• King_V
    This may be a stretch - but the release of the Super cards makes me wonder: Is this really JUST to try and counter AMD, and Nvidia released the non-super versions out of short-sightedness or profit-margin concerns, or was the Turing architecture not quite ready for this performance level before?

    I'm just wondering why the non-Super versions existed at all, if these were coming out such a short time afterward.
    Reply
  • Blitz Hacker
    King_V said:
    This may be a stretch - but the release of the Super cards makes me wonder: Is this really JUST to try and counter AMD, and Nvidia released the non-super versions out of short-sightedness or profit-margin concerns, or was the Turing architecture not quite ready for this performance level before?

    I'm just wondering why the non-Super versions existed at all, if these were coming out such a short time afterward.
    Assuming just a product refresh trying to push old stock.
    Last gen products as a new current gen card with only a memory refresh, also not injuring the pride having to price slash (aka intel) to compete in markets to pad out the product stack.

    The insane number of SKU's they have is mind boggling (I don't envy people new to understanding which GPU to get) or simply it could of been a tech/supply issue with memory.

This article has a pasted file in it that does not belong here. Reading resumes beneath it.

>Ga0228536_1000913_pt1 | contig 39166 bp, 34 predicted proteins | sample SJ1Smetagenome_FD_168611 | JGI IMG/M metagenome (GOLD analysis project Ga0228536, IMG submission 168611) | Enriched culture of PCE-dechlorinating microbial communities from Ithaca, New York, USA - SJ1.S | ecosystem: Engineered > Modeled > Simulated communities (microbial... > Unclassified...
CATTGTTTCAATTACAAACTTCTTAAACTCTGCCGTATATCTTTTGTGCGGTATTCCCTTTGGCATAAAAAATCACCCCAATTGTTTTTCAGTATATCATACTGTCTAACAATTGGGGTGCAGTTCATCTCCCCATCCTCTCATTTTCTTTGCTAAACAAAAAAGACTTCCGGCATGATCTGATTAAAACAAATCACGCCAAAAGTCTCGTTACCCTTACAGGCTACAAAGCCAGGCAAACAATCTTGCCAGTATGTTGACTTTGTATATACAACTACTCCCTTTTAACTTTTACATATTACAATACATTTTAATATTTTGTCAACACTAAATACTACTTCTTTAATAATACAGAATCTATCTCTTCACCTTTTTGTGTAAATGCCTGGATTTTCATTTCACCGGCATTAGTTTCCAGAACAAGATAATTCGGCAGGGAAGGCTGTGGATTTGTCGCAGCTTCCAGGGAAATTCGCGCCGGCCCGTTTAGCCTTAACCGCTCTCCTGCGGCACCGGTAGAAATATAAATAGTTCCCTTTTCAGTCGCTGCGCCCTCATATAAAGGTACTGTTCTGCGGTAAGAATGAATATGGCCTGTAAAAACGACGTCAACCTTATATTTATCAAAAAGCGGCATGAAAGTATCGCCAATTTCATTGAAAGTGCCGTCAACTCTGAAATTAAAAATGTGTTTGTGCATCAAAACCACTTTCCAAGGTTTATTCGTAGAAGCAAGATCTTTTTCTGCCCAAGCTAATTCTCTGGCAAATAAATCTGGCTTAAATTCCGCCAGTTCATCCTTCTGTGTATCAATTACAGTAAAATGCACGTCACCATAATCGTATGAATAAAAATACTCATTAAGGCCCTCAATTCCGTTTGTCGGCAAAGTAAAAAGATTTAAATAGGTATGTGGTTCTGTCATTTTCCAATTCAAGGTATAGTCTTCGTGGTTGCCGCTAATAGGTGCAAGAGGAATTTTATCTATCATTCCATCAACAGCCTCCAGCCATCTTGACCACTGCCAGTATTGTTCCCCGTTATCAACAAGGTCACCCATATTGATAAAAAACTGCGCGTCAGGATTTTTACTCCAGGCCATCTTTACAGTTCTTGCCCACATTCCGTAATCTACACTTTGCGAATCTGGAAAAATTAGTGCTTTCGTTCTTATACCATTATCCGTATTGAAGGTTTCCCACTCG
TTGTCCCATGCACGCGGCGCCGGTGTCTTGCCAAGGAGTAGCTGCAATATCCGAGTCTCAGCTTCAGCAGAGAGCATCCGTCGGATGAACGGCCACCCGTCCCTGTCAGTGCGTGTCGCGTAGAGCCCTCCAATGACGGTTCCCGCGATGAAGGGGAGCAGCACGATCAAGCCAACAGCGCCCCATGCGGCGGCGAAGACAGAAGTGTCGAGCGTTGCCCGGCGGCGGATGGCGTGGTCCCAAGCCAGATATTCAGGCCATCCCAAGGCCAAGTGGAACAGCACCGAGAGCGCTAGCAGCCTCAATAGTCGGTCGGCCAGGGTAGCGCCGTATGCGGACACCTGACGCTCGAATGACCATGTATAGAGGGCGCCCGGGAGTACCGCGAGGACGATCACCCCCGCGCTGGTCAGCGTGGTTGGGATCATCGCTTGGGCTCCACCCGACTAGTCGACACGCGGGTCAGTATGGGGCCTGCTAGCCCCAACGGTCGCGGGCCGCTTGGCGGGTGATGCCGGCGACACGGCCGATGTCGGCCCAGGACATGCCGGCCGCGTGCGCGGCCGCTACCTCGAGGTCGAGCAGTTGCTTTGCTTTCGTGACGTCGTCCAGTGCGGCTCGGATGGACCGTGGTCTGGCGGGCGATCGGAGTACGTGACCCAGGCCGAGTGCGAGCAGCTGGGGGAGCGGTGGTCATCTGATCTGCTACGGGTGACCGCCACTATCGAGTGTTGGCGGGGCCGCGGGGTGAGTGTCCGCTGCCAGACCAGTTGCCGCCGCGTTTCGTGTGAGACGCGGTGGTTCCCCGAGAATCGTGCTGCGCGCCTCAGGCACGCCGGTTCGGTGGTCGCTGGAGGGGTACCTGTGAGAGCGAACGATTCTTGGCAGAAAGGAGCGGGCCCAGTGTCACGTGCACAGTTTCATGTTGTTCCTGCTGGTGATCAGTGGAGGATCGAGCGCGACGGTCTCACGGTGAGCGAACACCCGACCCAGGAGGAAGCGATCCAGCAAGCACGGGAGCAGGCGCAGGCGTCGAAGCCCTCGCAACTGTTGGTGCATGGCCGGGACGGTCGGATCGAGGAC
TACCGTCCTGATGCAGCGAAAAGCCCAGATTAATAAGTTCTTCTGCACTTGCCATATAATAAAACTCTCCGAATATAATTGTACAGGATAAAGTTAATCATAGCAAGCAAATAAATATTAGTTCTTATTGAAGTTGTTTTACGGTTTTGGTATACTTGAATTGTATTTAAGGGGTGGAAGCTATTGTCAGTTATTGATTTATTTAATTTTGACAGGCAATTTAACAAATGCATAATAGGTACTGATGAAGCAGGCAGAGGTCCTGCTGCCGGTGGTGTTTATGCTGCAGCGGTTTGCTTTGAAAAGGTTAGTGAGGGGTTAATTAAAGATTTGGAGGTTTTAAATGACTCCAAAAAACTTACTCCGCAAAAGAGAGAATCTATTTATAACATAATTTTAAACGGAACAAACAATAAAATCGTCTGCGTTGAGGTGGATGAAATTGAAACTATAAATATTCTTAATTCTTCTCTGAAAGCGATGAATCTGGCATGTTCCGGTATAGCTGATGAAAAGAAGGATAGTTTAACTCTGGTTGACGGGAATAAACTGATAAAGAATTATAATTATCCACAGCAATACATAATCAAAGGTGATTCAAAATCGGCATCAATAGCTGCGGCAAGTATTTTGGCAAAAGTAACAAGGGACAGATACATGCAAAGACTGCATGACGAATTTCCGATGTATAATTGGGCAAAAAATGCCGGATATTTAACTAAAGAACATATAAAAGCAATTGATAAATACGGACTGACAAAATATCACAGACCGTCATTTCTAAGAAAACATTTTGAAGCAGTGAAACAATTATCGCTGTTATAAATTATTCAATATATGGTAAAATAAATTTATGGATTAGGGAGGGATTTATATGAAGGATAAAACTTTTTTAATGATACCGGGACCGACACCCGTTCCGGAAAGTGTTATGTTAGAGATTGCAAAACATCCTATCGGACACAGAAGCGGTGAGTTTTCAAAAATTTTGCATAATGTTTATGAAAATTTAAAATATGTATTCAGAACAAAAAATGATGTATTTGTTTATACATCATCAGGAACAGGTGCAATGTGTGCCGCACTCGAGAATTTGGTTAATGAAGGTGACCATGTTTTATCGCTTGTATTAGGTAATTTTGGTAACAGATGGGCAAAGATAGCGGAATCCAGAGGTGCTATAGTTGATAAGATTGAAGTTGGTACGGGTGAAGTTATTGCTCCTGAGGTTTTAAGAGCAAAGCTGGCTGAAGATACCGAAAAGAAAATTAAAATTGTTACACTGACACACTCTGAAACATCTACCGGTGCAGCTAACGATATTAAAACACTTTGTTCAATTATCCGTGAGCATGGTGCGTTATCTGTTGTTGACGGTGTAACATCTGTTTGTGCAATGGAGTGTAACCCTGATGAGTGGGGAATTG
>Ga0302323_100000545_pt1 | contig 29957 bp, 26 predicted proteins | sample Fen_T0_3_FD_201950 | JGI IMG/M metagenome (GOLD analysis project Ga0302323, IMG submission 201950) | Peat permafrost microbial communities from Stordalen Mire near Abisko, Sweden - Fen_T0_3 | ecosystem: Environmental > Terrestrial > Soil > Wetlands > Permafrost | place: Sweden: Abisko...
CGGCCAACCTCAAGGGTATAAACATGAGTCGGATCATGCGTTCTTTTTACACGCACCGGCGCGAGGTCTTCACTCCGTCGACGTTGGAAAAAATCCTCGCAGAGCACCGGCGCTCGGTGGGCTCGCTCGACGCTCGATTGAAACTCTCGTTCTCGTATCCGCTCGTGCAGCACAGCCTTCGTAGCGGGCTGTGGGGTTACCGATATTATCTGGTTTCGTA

However by using older turing GPU's with the faster memory, it demonstrates how much the non super versions are memory starved. Worryingly the build quality I see from tear downs on the super cards (especially mid/low tier in the stack) are worrying. Plastic backplates with no contact to the back of the board used for eye candy at the cost of thermals. Yikes.

    Well people were complaining they didn't use backplates on mid/low market I suppose should of just thrown more RGB on it. :)
    Also some are using double stacked 'thick' thermal pads for contacts with the heatsink/pipes and off centered pad placement, looks like they were just cannibalizing old stock to move it.

    The GTX (pascal) lines were seeming to move off shelves as were the high tier RTX cards (reluctantly) but the mid/low tier turings weren't moving at all due to better price/performance on the GTX card stack, the RTX mid teir/low tier stack is not only over priced but anyone worth their salt knows your not getting anything 'game-able' with ray tracing above 720p.. maybe 1080 and why do that when you can get almost double the benchmarks and frame rates by just forgoing the Nvidia Ray-tracing sampler cards
    Reply
  • InvalidError
    King_V said:
    or was the Turing architecture not quite ready for this performance level before?
    If you include RTX in the equation, then Turing was nowhere near where it needed to be to drive broad interest into RT, especially on lower-end SKUs where it just isn't a viable feature. Things should get more interesting on 7nm.
    Reply
  • King_V
    InvalidError said:
    If you include RTX in the equation, then Turing was nowhere near where it needed to be to drive broad interest into RT, especially on lower-end SKUs where it just isn't a viable feature. Things should get more interesting on 7nm.
    There, I'll definitely agree. But, the 16- series is Turing without RT, and, well, I'd have guessed they wouldn't have been rushed, even if, possibly, it seems like the RT part of Turing might have been.
    Reply